There's a positive side to being perceived as young. Not all youth prejudices and preconceptions are bad--some can work in your favor. For example, because I'm young it's usually assumed that I'm pretty technically capable. I'm not a programmer or web designer, but I'm familiar with basic SEO, social marketing, blogging, and other things that are very valuable skills to the right clients--and because I'm young-looking, my facility with these things is often assumed. It's part of the reason I drifted into writing web copy--it's an area where my youth won't hurt me as much, and may actually help. Be aware of the positive preconceptions that exist about young people--for example, we're technically savvy and familiar with cutting-edge marketing techniques--and try to capitalize on that.

Good camouflage is key. Dressing the part is more important than you'd think. If you're meeting a client in person, you want to look like their perception of a professional. That means a nice suit, nice shoes, professional-looking hair and makeup and jewelry for women, and ties for guys. Even if you're young, try to look like them and they'll be more likely to assume you're one of them.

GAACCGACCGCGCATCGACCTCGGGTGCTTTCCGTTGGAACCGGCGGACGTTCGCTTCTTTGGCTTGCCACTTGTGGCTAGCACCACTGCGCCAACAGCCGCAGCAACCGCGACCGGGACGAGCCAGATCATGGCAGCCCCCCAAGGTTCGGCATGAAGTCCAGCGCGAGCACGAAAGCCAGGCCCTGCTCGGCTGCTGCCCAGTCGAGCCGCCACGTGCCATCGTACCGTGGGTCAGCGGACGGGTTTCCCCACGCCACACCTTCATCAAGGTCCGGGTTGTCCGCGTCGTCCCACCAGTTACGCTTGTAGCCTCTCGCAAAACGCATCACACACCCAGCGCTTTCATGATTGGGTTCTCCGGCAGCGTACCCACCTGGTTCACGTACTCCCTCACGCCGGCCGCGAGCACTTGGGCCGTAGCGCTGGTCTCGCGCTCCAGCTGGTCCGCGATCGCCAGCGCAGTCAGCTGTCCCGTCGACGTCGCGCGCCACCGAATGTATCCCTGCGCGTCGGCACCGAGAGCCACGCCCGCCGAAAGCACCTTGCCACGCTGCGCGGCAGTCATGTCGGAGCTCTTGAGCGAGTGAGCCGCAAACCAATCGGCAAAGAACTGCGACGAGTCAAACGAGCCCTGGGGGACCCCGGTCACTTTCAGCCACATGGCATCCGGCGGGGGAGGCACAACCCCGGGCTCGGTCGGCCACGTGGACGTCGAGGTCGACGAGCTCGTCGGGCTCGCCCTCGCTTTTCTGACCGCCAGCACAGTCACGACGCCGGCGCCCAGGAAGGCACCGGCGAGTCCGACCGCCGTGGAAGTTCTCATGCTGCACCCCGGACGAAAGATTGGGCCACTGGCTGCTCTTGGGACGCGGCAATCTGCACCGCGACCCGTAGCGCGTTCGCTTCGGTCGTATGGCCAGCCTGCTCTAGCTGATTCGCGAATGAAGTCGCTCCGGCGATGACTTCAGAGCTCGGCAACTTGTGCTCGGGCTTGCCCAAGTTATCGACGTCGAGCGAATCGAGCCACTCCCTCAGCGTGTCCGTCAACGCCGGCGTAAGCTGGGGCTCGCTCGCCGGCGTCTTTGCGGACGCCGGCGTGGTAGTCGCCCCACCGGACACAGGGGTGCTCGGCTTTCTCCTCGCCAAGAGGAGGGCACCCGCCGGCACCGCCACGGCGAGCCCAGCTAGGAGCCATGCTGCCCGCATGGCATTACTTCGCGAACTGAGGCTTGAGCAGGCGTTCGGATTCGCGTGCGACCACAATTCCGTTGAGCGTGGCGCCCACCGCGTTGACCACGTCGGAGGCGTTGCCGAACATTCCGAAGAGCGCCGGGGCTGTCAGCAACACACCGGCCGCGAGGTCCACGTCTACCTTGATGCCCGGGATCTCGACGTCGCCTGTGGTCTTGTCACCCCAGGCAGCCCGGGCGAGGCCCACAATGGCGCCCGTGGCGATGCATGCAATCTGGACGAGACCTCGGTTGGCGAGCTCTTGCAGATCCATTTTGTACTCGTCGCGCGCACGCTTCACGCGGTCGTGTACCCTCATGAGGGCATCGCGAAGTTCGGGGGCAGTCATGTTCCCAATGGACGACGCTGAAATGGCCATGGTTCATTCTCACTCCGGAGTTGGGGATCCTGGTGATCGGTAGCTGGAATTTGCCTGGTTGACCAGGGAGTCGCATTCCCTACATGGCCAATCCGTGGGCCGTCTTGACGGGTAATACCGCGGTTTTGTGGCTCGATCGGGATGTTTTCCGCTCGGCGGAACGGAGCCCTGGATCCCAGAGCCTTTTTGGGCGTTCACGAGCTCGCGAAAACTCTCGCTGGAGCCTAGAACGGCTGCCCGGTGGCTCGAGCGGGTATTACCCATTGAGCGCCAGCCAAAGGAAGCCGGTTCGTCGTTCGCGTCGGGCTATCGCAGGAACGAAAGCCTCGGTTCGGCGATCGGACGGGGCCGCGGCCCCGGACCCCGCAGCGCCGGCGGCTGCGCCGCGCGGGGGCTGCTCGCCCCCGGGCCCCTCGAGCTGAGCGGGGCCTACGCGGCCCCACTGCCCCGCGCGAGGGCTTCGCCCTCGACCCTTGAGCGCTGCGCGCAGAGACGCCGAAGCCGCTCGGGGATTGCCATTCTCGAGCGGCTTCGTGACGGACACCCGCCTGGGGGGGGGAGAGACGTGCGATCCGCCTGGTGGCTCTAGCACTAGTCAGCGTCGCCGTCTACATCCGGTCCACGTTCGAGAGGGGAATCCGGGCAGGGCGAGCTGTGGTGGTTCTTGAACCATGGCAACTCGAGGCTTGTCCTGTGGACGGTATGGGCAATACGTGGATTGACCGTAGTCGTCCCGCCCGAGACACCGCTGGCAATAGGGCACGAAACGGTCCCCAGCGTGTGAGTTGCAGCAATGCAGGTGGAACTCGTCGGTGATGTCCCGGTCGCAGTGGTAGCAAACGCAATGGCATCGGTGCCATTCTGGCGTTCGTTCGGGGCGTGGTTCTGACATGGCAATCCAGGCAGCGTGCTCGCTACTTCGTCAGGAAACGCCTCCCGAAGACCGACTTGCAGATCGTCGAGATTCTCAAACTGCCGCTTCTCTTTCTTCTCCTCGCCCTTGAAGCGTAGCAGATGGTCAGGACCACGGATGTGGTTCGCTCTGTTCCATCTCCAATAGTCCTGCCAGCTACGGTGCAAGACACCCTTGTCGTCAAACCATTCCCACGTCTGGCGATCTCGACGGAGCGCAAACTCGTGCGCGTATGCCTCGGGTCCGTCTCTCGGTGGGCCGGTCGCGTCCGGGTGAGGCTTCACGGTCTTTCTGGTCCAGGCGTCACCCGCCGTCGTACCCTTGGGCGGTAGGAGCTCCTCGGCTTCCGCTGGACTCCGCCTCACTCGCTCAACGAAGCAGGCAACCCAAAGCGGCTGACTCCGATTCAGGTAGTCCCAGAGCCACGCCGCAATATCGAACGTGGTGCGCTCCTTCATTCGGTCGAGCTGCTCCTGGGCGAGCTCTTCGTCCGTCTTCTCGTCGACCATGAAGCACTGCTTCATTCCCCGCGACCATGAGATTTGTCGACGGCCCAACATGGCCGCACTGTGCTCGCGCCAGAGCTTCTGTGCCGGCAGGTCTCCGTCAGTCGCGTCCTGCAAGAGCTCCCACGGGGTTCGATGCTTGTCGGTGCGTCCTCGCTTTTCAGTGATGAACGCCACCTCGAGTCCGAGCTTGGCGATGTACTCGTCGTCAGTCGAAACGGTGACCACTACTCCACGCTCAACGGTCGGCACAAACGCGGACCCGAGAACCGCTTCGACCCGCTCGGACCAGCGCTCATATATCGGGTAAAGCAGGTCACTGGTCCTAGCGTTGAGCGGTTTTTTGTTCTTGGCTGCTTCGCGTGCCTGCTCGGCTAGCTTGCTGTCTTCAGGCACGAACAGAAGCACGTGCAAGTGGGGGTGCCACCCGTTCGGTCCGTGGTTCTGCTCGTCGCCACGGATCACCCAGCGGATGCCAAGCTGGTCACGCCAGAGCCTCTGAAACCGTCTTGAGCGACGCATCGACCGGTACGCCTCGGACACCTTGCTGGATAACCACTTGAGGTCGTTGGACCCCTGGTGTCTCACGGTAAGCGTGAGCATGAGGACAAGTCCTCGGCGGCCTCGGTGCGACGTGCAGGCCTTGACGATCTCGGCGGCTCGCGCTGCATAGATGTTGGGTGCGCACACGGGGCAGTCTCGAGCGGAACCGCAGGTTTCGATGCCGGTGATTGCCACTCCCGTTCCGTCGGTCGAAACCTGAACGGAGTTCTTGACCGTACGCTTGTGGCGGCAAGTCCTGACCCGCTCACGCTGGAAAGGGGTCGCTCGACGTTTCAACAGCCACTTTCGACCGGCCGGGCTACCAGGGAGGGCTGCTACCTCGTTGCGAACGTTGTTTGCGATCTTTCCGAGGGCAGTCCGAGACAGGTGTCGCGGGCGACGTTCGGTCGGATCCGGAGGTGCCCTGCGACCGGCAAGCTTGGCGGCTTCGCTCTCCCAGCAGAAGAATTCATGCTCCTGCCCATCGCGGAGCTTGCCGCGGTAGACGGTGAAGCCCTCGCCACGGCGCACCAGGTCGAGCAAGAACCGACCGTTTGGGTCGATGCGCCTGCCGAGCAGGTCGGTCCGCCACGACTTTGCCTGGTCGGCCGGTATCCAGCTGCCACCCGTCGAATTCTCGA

Give concrete examples of your skills. When clients ask you about why they should work for you, do the best you can to emphasize your past experience. Tell them about the effects your writing has had in other projects--did your landing page increase someone's click-through rate? Did your article library put someone at the top of the SERPs for relevant keywords? Emphasize the effects your writing has had in the past, and you'll get your clients to see you as someone who gets results--regardless of age.